For the last 20 years publication Fukt Magazine has explored contemporary drawing. With a focus on visuals, with a couple of interviews thrown in the mix, the magazine sheds light on emerging artists of the day and significantly, has no ads. As its design and layout changes with each issue depending on the theme, Fukt’s latest issue, The System Issue, communicates its theme through a bespoke cover and a grid-breaking layout.
Delving into the innately human desire to create systems, Fukt’s 18th issue explores how artists interpret these systems in their work. Whether it’s a methodical set of rules that the artist follows for each artwork, or a specific schedule or structure followed throughout a creative process, the magazine burrows into a number of differing perspectives on the systems of drawing.
“During the years and through all the work we’ve done on previous issues, we have seen certain themes constantly recurring in different artistic practices,” the magazine’s editor Björn Hgardt tells It’s Nice That. So from issue 16 onwards, the Fukt team started to dig deeper into these mutual topics. With the Sex Issue on dirty drawing, followed by a Words then Written Drawings Issue, the team observed that “many artists are not only working with different kinds of systems, but also directly criticising one.”
Björn cites political drawings as an example of this, specifically, the way creatives can challenge the system of government through satire. Tackling this issue centre-stage in the magazine, is none other than the actor Jim Carrey, who is more often seen in Grinch attire come Christmas, or the cult classic The Truman Show. “We tried to get an interview with him,” says Björn on the time consuming process of getting in touch with Carrey’s manager, “but it was impossible as he was in the middle of shooting for a TV show.” Instead however, they wrote a text about his “blunt but really fantastic political cartoons”; an unquestionably fantastic addition to the magazine.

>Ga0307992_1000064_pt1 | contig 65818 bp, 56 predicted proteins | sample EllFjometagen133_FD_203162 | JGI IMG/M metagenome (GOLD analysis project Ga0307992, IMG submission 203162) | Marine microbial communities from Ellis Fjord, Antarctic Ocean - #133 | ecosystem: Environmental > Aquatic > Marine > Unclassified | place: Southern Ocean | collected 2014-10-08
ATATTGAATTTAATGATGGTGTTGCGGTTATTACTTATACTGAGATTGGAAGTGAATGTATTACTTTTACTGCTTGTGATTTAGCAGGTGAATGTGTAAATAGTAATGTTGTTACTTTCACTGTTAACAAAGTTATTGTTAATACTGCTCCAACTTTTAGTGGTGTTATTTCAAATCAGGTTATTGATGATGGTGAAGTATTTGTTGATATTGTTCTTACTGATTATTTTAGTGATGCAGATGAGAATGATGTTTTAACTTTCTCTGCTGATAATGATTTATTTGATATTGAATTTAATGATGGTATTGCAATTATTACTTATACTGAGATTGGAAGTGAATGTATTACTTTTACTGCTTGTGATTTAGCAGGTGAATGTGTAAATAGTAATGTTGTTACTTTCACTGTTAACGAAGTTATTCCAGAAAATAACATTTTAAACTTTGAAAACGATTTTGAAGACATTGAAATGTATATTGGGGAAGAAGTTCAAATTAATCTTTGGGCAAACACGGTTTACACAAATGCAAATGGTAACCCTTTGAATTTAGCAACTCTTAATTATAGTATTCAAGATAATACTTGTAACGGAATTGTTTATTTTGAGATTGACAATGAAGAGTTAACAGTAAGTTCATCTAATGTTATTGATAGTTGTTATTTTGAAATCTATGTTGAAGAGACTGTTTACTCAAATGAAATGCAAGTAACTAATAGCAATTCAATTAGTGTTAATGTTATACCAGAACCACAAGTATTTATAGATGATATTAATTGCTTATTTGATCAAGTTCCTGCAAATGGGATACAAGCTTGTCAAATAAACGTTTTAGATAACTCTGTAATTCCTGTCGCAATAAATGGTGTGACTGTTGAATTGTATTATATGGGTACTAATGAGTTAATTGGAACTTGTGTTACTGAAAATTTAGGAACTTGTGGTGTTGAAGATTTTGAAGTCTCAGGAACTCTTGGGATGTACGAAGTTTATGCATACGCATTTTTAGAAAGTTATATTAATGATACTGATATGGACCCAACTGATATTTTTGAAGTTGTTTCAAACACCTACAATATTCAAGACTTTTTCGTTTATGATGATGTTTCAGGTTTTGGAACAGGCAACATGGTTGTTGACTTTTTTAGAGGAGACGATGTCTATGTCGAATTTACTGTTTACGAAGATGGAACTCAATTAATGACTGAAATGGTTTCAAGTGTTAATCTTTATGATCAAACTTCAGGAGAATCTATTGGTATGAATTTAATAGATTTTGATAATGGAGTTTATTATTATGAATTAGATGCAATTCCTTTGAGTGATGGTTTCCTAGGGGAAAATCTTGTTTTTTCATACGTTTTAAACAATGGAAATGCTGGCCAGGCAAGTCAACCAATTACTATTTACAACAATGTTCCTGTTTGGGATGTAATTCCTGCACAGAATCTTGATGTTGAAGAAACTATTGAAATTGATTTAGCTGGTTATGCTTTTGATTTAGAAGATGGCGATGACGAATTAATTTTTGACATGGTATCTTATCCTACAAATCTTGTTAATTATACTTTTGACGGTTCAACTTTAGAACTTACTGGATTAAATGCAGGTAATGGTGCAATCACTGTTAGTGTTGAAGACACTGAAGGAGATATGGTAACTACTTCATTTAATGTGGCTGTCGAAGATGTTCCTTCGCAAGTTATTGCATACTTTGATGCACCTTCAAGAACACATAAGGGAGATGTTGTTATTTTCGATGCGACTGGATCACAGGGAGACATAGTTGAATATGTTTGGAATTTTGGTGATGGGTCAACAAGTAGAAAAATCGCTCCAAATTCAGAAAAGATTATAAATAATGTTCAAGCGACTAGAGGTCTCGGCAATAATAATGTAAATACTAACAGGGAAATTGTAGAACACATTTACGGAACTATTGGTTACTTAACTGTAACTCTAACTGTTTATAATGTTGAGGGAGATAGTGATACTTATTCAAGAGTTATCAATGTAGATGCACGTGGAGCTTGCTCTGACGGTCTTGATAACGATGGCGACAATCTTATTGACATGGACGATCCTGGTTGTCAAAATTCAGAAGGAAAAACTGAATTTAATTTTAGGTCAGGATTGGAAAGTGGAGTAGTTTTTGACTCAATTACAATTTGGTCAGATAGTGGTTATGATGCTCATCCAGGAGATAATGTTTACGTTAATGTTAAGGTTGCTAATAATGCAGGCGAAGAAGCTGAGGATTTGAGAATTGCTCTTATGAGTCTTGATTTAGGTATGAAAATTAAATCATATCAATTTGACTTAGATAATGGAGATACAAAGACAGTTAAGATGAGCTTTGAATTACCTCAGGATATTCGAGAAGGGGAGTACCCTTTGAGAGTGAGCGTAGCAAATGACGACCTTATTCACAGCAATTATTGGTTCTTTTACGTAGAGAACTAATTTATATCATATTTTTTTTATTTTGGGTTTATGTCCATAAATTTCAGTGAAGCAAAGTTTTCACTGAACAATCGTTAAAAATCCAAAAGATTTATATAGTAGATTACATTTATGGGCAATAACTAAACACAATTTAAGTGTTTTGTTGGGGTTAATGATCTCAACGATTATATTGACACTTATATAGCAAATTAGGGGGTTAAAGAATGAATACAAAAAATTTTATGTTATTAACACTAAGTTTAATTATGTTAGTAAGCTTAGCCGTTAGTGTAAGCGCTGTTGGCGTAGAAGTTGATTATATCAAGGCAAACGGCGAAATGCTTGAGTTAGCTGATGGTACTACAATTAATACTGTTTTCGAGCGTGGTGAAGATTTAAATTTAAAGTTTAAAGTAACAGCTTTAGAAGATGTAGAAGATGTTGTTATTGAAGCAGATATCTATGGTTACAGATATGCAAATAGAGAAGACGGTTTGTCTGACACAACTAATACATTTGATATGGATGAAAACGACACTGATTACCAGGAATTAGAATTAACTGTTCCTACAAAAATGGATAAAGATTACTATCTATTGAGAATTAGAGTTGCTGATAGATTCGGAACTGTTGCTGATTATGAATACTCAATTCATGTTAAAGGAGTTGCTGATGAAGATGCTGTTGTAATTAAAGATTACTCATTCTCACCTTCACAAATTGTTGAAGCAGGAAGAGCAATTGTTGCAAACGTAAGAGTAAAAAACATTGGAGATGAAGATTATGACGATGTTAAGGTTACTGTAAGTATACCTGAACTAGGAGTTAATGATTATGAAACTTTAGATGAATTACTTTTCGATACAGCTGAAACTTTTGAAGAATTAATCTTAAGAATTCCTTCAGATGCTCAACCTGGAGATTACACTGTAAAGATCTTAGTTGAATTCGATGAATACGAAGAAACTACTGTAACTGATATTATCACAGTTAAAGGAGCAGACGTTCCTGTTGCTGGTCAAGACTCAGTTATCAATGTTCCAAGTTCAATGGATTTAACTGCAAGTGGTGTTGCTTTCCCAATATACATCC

Other than Jim Carrey, The System Issue provides insight into a host of artists working around the theme of systems. Hanne Darboven – the godmother of systematic art thinking and making for instance – was a no-brainer for the editor. The same went for Georgia Lupi, an artist known for her hand-drawn data driven works, not to mention Bjarni H Thorarinsson, an Icelandic artist known for inventing a complex but peculiar system of thought known as visiology.
As well as 19th century drawings by a neurologist, cartoons poking fun at the art world and drawings created through dance, the magazine features a myriad of intriguing systems; both metaphorical and methodological. “We could have created an issue of 500 pages easily,” adds Björn on the extensive research, “we also found new artists through an open call and were surprised by the amount and the quality of the submissions.”
Embedded in a layout designed by Ariane Spanier that literally breaks the system, the bespoke cover takes the form of an interactive puzzle which can be rotated to either align or dissolve the systematically designed front cover. It cleverly embodies the overall notion of the publication, visually communicating how “systems are a tool for understanding the world.” Björn continues, “It isn’t ‘just a subject’ it is the core of what we are. Through systems, you can see and find, define, invent or criticise, you can align yourself to one or you can break one. It’s recognising patterns and trying to put logic into chaos. Setting up systems is mostly driven by the urge to become more free.”
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